1892 - William Woodley - as featured in Homes of the Honey be 17 March in BBJ

This piece was published in the British Bee Journal 17 March 1892.

Among our prominent bee-keepers probably no one will be better known to readers of this journal as a successful honey-producer than the gentleman whose portrait accompanies this sketch. Few important honey shows have been held — in England, at least — for some years past where the name of Wm. Woodley does not appear as an exhibitor, and also as a prominent prize-winner. The reason for this is not far to seek. Located in a district the flora of which yields honey of very excellent quality, this natural advantage, along with his admirable style of preparing his produce for staging, makes him a formidable antagonist on the show-table, and the uniform excellence of his exhibits usually places him in the front rank of winners. Speaking entirely in the interest of bee-keepers, we trust that he will continue ‘showing’, for his exhibits have an educational value, as proving how much of success depends on care and neatness in preparing honey for exhibition.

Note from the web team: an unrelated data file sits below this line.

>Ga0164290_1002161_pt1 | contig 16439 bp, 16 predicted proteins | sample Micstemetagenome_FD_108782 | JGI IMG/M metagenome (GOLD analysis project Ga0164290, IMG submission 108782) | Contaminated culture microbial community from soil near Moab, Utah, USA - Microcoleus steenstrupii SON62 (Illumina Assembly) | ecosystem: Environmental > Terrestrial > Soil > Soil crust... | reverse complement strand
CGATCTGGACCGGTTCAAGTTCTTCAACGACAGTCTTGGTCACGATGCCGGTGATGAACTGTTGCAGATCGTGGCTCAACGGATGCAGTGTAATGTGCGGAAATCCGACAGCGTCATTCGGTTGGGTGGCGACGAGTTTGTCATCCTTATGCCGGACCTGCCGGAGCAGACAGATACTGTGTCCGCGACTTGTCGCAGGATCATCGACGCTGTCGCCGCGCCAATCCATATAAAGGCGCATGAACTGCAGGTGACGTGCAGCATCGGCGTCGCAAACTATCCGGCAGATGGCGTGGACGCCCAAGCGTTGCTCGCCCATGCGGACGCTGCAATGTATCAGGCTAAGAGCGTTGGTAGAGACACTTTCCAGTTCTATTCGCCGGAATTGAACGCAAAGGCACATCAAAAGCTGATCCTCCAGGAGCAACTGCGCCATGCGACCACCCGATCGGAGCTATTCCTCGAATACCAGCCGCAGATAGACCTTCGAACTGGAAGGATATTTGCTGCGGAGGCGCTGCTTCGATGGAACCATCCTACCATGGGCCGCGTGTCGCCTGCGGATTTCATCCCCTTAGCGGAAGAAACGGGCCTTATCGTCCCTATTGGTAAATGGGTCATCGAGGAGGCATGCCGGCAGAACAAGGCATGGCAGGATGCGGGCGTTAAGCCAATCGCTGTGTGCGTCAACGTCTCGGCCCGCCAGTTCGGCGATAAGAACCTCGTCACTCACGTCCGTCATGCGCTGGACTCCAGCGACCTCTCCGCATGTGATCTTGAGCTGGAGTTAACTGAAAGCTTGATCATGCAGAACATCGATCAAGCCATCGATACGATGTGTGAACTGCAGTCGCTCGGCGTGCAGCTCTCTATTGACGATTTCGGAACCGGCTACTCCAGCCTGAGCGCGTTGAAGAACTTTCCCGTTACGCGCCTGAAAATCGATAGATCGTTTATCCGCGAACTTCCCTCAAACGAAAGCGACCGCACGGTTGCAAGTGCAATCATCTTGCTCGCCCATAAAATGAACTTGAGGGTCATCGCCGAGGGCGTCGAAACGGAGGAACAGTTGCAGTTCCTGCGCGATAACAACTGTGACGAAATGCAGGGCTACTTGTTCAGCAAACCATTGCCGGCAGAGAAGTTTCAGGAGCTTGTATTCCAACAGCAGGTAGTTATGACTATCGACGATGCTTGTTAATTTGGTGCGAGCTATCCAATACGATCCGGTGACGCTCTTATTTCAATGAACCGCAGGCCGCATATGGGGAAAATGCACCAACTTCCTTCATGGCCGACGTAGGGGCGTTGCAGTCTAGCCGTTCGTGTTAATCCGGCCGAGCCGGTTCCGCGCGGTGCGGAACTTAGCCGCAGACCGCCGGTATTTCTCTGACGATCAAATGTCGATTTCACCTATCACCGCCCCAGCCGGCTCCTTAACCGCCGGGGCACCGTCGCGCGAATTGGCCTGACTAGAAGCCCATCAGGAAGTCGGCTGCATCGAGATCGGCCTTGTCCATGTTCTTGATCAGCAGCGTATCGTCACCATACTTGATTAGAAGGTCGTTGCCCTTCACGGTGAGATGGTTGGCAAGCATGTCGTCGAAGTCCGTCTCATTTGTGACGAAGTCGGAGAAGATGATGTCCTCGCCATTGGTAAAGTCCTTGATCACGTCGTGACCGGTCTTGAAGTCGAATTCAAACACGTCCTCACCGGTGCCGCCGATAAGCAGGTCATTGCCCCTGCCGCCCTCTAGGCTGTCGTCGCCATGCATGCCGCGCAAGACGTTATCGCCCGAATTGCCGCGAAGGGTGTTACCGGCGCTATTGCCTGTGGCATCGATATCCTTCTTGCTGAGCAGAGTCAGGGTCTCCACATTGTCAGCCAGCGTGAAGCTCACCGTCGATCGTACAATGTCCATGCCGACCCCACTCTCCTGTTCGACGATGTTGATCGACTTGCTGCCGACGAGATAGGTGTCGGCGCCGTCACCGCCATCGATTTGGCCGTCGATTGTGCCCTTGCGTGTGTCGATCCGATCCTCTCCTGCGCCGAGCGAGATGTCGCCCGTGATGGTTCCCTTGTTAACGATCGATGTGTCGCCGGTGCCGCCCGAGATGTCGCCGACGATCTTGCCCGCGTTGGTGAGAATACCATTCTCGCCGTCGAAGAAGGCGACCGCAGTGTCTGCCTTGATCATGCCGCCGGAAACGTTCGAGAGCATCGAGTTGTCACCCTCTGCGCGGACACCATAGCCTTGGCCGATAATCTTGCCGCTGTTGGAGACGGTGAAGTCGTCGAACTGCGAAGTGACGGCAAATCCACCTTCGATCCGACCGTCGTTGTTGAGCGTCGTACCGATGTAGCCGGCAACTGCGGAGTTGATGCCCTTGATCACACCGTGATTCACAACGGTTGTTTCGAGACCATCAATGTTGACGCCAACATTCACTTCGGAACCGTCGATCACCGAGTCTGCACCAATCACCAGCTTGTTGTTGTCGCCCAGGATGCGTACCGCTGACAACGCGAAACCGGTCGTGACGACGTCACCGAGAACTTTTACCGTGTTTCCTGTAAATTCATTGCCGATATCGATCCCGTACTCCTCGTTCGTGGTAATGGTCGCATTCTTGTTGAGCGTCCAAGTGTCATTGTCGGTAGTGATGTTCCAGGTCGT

Mr. Woodley was born at Oxford on March 9th, 1846, and six years later he was, on the death of his mother, placed in the care of a great-aunt on the maternal side. This good lady lived at Stanmore, a small hamlet of Beedon, near Newbury, Berks, and was one of several bee-keepers of the old school who kept bees in skeps in the few surrounding gardens. When the boy William was considered capable of walking two miles to the village school, he was duly installed as a scholar therein; and upon reaching the age of seven, his services were requisitioned during the six or seven weeks of each succeeding swarming season for the purpose of what the old lady called ‘mindin’ the bees’. He may thus be truly said to have begun bee-keeping early in life. Not under the most favourable auspices, it must be confessed, for the tasks imposed upon the boy were not of a nature to attract him towards the pursuit. His careful and well-meaning old guardian insisted on the importance of ‘William’ keeping himself continually employed, either physically or mentally; and so weeding the garden in the sun was only varied by reading over and over again the Old Testament and the Gospels in the shade. The tedious monotony of the task was only relieved when a swarm or several swarms issued; then, to the boy’s delight, came the banging of tin pots, pans, and all the various means of creating a noise familiar to old-fashioned village bee-life; and when several bee-owners were ‘tanging’ at the same moment we may imagine the pleasurable excitement aroused by the din! No doubt his experiences among bees at this time have stood him in good stead since, for we believe that none make better bee-keepers than those who have gained their first knowledge of the pursuit in their boyhood. Many are the exploits Mr. Woodley can detail of bee-doings at this period of his life; how he assisted the chief bee-man of the place — who, like the great Huber, was blind – in recovering swarms from tall trees; the boy mounting the trees, and being ‘shown’ how to manage by the directions called out from below by the blind old bee-keeper.